Al Gore: Business is ahead of government on climate change

Cisco hosts a videoconference with former Vice President Al Gore to see how online collaboration and videoconferencing can help climate change challenge.

Can Web 2.0-style collaboration halt climate change? Well, not entirely, but it can certainly help.

Former Vice President and Nobel laureate Al Gore and Cisco CEO John Chambers spoke on a virtual panel on Wednesday to discuss the role of business technology in environmental matters, most notably climate change.

The event was organized to showcase Cisco's videoconferencing technology and, overall, it performed very well.

Gore spoke from a location near his home in Nashville, Tenn., while Chambers was in San Jose, Calif., and the moderator of the event--ITN science editor Lawrence McGinty--spoke from outside London. People could watch over the Web and audiences listened and watched from the VoiceCon conference in Orlando, outside London, Warsaw, Dubai, and Paris.

The multi-location format drove home the basic point of the event: the Internet can help more people collaborate, something that is essential to solving the difficult challenge of climate change.

And of course, videoconferencing, telecommuting, and online collaboration can replace face-to-face meetings that require people to fly, which is very polluting.

Gore said that he is exploring whether Cisco's videoconference technology can be used in the international deliberations to establish global carbon regulations to follow the Kyoto Protocol treaty which is set to expire in 2012.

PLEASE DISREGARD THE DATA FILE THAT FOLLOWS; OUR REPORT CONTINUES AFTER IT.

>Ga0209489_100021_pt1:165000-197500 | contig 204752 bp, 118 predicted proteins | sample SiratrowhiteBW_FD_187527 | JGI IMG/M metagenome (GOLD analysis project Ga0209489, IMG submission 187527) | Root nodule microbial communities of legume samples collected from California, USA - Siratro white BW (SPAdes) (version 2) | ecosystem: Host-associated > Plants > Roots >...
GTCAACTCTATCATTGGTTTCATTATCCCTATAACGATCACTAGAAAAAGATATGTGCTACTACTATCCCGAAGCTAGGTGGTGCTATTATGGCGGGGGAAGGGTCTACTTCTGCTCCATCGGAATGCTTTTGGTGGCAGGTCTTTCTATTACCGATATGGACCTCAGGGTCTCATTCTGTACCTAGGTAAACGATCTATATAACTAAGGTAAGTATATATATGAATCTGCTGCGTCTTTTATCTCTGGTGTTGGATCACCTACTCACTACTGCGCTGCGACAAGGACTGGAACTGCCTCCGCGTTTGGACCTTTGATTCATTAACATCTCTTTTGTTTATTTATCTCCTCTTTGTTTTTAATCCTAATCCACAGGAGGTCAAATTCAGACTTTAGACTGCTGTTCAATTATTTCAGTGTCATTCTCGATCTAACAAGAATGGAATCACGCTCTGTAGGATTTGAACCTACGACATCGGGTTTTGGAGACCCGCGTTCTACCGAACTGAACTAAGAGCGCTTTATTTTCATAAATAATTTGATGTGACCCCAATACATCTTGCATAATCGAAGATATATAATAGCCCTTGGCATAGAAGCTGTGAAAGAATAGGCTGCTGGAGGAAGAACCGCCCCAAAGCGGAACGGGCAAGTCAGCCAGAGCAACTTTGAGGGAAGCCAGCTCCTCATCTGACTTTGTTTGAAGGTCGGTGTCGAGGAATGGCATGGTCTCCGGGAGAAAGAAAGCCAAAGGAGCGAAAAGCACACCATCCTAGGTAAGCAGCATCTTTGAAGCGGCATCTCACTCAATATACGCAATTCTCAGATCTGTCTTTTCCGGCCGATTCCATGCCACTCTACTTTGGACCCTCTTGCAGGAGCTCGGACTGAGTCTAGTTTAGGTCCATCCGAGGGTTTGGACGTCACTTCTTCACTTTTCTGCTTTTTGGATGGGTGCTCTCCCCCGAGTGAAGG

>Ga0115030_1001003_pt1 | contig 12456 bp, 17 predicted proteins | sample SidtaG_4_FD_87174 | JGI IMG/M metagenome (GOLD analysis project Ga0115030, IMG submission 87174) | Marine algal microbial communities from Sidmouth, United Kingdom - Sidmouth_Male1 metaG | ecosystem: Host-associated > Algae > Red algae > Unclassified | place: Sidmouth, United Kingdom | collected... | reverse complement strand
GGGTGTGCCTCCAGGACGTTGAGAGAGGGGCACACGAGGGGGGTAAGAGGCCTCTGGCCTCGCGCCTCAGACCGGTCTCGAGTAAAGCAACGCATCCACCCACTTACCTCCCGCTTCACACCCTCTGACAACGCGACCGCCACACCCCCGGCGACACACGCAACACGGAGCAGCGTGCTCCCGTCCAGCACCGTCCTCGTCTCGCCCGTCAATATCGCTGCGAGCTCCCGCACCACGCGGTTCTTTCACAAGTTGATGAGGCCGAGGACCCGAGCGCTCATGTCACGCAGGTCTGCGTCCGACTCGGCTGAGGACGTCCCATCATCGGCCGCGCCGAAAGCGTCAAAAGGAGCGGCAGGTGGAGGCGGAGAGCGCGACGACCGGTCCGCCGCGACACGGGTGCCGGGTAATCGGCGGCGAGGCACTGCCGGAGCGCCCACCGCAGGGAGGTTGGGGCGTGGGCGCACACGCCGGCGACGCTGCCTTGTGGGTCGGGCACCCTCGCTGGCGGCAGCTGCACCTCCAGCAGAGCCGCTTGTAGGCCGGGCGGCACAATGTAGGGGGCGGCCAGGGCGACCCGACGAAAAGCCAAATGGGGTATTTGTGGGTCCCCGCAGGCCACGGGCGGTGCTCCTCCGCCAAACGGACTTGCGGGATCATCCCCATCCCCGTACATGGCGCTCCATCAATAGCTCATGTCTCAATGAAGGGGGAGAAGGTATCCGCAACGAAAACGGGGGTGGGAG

Not surprisingly, Gore characterized climate change as an urgent crisis, a situation where "scientists are practically screaming from the rooftops" to tell governments and citizens to take action.

He said that he is optimistic that a "tipping point" is nearing in government, where rapid changes in policies could take place.

Specifically, he said it is essential that the United States take the lead in instituting worldwide regulations that put a price on carbon emissions.

He noted that all three presidential candidates are committed to carbon regulations and predicted that fast-growing countries such as India and China--which are fast becoming the largest polluters in the world--will participate in the follow-on to the Kyoto Protocol if the U.S. participates.

"For so long, the United States has been dragging our feet and even pulling the world back from progress it so greatly needs. (That) lets China, India, and every other nation off the hook" from reducing their own greenhouse gas emissions, he said.

He noted that corporations are actually ahead of governments in addressing climate change in concrete ways. Gore last year joined Silicon Valley venture capital firm Kleiner Perkins Caufield & Byers, which has invested in several clean-technology firms.

"Most business leaders are way ahead of political leaders, and that's good news because once the market shifts, that really starts to make a difference," Gore said.

Chambers agreed, saying that there has been a "market transition" where many business managers and government leaders are trying to reconcile economic growth with environmental stewardship.

"For the first time, the environment is not just hitting (leaders') radar screen; they also know this is doable with economic growth," he said.

The company's chief marketing officer, Susan Bostrom, who spoke on the panel from Orlando, said that Cisco's use of videoconferencing at 185 locations has saved the company about $100 million in travel expenses, eliminating about 15 million cubic tons of carbon emissions.

 

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